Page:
Friday, September 28, 2007

To Whom Are You Listening?

We are all listening to something, and it is worth our time to think about what we are hearing. If we desire to please God, we must think about what we are feeding our souls. To what are you listening?

If you are listening to (or watching) less than wholesome media, don't be surprised when you think or say less than wholesome things (1 Cor. 15:33). If you spend your time with angry people, you will learn their ways (Prov. 22:24-25). If you flirt with gossip, you will damage yourself and others. To what and to whom are you listening?

If you persistently read the works of people who believe false teaching, it is more likely that you will find sympathy with what you read. You may even lose sight or fall victim to Satan's persuasive ideas. He may even steal the Word of God from you (Luke 8:11ff.)

Christian unity arises from listening to the Lord Jesus and serving Him alone. It doesn't come from blending the world in with one's Christianity. It doesn't come from being distracted by the world's thinking and values. It doesn't come from the world's techniques. The world will always try to convince us that it has a better way than the Lord. To whom are we listening?

Paul said,
"but we have renounced the things hidden because of shame, not walking in craftiness or adulterating the word of God, but by the manifestation of truth commending ourselves to every man’s conscience in the sight of God. 3And even if our gospel is veiled, it is veiled to those who are perishing, 4in whose case the god of this world has blinded the minds of the unbelieving so that they might not see the light of the gospel of the glory of Christ, who is the image of God. 5For we do not preach ourselves but Christ Jesus as Lord, and ourselves as your bond-servants for Jesus’ sake. 6For God, who said, “Light shall shine out of darkness,” is the One who has shone in our hearts to give the Light of the knowledge of the glory of God in the face of Christ" (2 Cor. 4:2-6)

The devil would love nothing more than to adulterate the word of God with his own thinking, so that he might blind people to the truth.

The real cause of disunity among those who name the Name is the devil. He leads people to listen to a gospel blended with culture and popular thinking. Then when those who love truth call attention to the error, he vilifies them for it. He is a maligner of the Truth and those who believe it. Make no mistake.

If we listen to his lies and to his maligning of the righteous, we will not see things in the true light. We must continue to listen to the Lord, in whom is only Light and goodness. We must bring every thought captive to Him.


Thursday, September 27, 2007

In the culture but not of the culture

I recall all the talk of Woodstock and my generation. I graduated from high school in 1969. I recall the first heart transplant was that year. I'll never forget seeing on television Neil Armstrong set foot on the moon: "One small step for man; one giant leap for mankind." I cannot take such memories from the vault of my mind. I understand that.

But I didn't go to Woodstock, didn't take drugs, never liked hard rock, and never grew long hair. I didn't oppose everything about the Vietnam war (since I had two brothers serving in the Navy). I didn't go to Canada to avoid the draft.

Many of the features people say dominated my generation really didn't affect everyone. Fulfilling the instruction of Paul in Romans 12:2 to be not conformed but to be transformed by the renewing of our minds is possible and obligatory. People can live above their culture. Christians have done it for centuries.

The men of the restoration movement broke from the denominational mindset to return to Scripture for their faith and practice. What they did arose out of their commitment to the Lord and the instruction of Scripture more than anything else. They had read passages such as Jeremiah 6:16; 2 Thess. 2:15; John 8:31-32; and 2 John 9-11. They knew they were not to add or take away from the teaching of Christ. That was not culture telling them that--it was the Word they read and studied. They did not conform to the sectarians of their day; they transformed by the renewing of their minds. And so should we.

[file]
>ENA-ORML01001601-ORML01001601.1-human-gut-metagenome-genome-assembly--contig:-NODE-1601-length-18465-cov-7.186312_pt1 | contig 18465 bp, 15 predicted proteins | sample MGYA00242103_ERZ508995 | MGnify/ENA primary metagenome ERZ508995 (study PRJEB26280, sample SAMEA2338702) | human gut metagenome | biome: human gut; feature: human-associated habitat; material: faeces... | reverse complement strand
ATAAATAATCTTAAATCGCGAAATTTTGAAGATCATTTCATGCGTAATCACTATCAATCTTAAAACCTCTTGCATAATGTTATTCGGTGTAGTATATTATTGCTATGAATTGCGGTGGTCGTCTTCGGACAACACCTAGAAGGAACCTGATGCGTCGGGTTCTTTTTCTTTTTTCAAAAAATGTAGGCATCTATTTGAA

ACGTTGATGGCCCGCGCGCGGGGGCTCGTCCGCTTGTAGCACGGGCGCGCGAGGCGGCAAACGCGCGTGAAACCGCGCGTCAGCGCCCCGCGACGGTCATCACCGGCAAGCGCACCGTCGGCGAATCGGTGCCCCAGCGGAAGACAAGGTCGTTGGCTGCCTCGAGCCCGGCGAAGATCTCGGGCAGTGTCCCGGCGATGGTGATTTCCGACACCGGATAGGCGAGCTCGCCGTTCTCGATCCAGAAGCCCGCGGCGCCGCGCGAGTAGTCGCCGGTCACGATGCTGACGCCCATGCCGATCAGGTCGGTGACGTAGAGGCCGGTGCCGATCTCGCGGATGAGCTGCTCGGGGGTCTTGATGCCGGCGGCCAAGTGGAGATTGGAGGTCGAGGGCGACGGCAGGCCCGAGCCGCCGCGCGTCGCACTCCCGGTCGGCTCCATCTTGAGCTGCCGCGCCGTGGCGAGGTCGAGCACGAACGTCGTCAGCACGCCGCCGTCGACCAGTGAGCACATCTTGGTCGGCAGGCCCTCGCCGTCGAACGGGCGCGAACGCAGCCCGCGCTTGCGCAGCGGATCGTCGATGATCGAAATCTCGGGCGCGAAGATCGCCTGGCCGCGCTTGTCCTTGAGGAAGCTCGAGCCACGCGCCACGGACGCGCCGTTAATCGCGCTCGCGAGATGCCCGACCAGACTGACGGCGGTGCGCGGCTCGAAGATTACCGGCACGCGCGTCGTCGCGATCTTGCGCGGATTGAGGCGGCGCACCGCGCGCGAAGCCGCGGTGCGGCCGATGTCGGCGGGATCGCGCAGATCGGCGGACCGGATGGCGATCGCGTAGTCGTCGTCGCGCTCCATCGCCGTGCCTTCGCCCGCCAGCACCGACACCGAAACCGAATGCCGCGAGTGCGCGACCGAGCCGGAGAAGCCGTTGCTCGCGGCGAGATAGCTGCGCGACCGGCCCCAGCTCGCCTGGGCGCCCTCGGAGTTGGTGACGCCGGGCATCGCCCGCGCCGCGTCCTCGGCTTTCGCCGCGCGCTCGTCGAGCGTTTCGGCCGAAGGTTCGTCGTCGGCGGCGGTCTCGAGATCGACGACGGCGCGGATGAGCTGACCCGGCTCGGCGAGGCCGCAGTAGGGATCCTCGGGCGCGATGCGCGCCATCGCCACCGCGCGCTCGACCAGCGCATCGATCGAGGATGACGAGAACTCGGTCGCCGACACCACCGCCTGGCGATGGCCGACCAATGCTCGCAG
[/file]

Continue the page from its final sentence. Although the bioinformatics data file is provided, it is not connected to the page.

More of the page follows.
Were they right about everything. Of course not. That is why we all have the responsibility of renewing our minds and transforming our lives into conformity with Christ. There is a Biblical norm (call it culture if you like) to which we can and must adhere.

I am not a Campbellite, Lipscombite, or McCordite. I was not baptized in the name of Cambell. Campbell was not crucified for me. Nor Lipscomb, nor McGarvey, nor Lewis, nor McCord, nor Kelcy--though I may listen to them all. I know Whom I have believed. Only He is Lord and Savior.

So while some would accuse us of capitulation to the culture of restoration, we continue quoting the Scriptures and pointing out the humanity of restoration leaders. Perhaps that is why I don't preach from the King James Version, the Living Oracles, or the ASV.

I might point out that those who holler the loudest about the error of drawing doctrines from inferences practice that very thing. Campbell included.


Wednesday, September 26, 2007

Jury member?

In 2006 Dale Jenkins, Jeff Jenkins, Steve Higginbotham, Mike Green, Mike Baker, Wayne Hatcher and I embarked on a project to produce a book entitled, Seeking True Unity. The book has done very well, and only a few copies remain for sale. Brethren have appreciated the book and have even invited some of us to speak on the topics of the book.

Recently a blogger friend has set about the task of reviewing the book. He is a brother and acquaintance of mine. He said some nice things about the book. Bobby Valentine and I have exchanged views several times and find ourselves only occasionally agreeing. Our book dealt with the issues surrounding the 1906 division between the Christian churches and churches of Christ.

Among Bobby's comments on the book, I found this one interesting and somewhat misleading:

Thus as I read and reflected on the prosecutions arguments, as a member of the jury, it occurred to me that what I was actually hearing was actually an apology for the status quo .For division. I kept hearing, through the testimony, why it is good for “us” to remain basically as “we” are. We are told that some “refreshing changes” are being made but we never find out what they are.